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Some @*$&s Write a Letter

by Mike Kimel

Deficit numbers for CEA chair signatories on the deficit letter Cross-posted at Presimetrics Title updated

I’m kind of late to this, but apparently ten ex-chairs of the President’s Council of Economic Advisors decided to share their opinion about the national debt with the rest of us. There’s been commentary here and there about how hypocritical some of the names on the list are – the CEA chair is the President’s chief economic advisor, and many of these people served under Presidents (and provided economic advice) that drove up the debt. I thought it would be an interesting exercise to put some numbers on the hypocrisy.

To do that, I pulled the dates for which each CEA chair served and quarterly figures for the total public debt. The debt series I obtained (from the Federal Reserve Economic database) goes back to 1966. The terms of each CEA chair served did not completely coincide with a yearly quarter, but I split them up as best I could. (Note – because sometimes it took a while for a CEA chair to be confirmed, but that person could well be offering the President advice before confirmation, I assumed that each CEA chair “took office” immediately after his/her predecessor left.)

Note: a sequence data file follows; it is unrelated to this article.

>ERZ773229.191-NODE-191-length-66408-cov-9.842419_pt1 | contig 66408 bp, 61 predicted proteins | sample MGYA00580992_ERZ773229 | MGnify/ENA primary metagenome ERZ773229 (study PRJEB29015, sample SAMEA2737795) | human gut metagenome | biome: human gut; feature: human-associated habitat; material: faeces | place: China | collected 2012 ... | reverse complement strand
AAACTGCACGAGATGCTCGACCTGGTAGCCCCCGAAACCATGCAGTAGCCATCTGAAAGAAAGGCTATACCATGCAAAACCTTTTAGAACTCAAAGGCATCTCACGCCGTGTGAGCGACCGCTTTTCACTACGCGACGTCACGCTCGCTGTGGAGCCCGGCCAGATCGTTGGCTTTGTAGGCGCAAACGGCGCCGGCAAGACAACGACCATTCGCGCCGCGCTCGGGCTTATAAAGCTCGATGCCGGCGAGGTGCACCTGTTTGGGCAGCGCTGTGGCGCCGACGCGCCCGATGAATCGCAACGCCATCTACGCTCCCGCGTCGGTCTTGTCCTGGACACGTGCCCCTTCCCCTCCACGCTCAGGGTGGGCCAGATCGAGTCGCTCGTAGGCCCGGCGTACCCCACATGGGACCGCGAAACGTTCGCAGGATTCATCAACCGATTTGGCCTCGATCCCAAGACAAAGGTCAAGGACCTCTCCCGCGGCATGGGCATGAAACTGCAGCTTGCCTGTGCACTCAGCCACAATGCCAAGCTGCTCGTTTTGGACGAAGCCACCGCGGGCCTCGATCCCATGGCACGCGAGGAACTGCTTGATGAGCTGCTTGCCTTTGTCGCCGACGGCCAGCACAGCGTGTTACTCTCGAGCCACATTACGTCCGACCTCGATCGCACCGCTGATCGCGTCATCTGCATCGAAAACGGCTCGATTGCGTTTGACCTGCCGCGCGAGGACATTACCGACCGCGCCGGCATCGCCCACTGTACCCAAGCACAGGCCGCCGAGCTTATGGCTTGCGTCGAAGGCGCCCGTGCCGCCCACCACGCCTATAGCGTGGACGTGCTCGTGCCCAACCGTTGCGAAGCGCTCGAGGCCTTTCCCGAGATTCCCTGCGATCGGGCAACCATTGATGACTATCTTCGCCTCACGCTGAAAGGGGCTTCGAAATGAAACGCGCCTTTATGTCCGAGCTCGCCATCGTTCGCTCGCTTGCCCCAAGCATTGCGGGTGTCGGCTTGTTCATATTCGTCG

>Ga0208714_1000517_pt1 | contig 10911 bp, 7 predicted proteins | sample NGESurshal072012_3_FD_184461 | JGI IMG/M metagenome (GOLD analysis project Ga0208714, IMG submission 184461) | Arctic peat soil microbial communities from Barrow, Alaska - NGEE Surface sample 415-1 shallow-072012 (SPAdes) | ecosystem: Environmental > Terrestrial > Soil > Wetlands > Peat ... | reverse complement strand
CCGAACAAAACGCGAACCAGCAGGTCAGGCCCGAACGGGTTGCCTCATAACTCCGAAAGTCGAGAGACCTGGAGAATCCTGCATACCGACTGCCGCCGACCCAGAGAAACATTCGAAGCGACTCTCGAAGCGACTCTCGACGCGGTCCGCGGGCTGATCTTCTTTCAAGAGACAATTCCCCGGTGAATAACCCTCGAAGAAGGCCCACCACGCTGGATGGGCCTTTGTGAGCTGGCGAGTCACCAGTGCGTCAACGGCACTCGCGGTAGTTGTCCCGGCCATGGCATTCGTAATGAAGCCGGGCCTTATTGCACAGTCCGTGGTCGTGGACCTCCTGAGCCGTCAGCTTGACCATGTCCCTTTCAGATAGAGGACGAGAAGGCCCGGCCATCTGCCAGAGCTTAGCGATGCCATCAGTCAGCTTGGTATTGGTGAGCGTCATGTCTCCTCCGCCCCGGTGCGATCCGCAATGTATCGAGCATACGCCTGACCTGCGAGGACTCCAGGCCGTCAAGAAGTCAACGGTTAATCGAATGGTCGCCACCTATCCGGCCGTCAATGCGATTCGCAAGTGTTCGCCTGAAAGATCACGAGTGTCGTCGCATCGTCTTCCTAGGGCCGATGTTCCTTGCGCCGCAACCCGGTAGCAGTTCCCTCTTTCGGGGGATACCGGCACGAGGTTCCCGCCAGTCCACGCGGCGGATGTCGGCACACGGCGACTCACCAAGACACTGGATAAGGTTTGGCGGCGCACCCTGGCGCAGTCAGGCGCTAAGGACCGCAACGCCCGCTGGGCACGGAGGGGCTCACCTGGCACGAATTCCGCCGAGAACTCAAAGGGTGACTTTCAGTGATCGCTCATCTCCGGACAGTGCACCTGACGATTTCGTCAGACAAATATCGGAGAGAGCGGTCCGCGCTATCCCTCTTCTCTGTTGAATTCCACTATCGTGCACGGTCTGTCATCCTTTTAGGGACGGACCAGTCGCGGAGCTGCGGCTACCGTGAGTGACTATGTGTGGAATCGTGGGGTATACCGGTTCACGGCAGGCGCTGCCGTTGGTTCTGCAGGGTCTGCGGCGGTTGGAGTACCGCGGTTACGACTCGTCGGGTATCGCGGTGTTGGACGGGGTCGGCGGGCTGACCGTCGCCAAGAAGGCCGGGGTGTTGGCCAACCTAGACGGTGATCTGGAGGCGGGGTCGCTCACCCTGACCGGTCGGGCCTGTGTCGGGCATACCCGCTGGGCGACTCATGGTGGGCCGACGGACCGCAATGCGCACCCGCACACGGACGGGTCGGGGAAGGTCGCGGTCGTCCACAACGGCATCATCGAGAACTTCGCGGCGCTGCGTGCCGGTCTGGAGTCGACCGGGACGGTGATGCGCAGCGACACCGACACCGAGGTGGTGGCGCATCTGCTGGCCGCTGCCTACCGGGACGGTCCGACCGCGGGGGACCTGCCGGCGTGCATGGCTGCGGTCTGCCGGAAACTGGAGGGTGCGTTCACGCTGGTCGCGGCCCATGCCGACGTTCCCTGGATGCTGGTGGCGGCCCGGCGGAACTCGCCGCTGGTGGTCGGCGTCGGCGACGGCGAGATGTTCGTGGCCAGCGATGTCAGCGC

The debt was adjusted by quarterly CPI, and population, resulting in the real national debt per capita. The following figure shows the change in the national debt per person on a quarterly basis, over the length of each CEA chair’s term. The gray bars represent those who signed the letter.

Figure 1.

A few comments.

1. Most of the signatories to the letter increased the national debt per person.

2. A number of the CEA chairs are or have been with the Fed – none of them (Greenspan, Yellen, Bernanke) have signed the letter.

3. Harvey Rosen may look responsible… but that’s a function of the timing of the brief term (about a quarter) he served, encompassing the period when individual tax returns were due. He served under GW Bush, after all, and nothing GW, and despite what many supposed conservatives were saying through 2004, at no point did GW ever do anything that resembled being fiscally responsible.

4. About the only signatories who on the face of it have a leg to stand on signing this letter are Schultze (Carter’s CEA) and Bailey (Clinton’s last CEA chair).

5. I think its fair to stretch the leg to stand on thing to include Laura Tyson, Clinton’s first CEA chair. Yes, the debt increased while she was in office, but at a rapidly decreasing rate, and her advice provided some of the ground for the surpluses that came at the end of the Clinton term.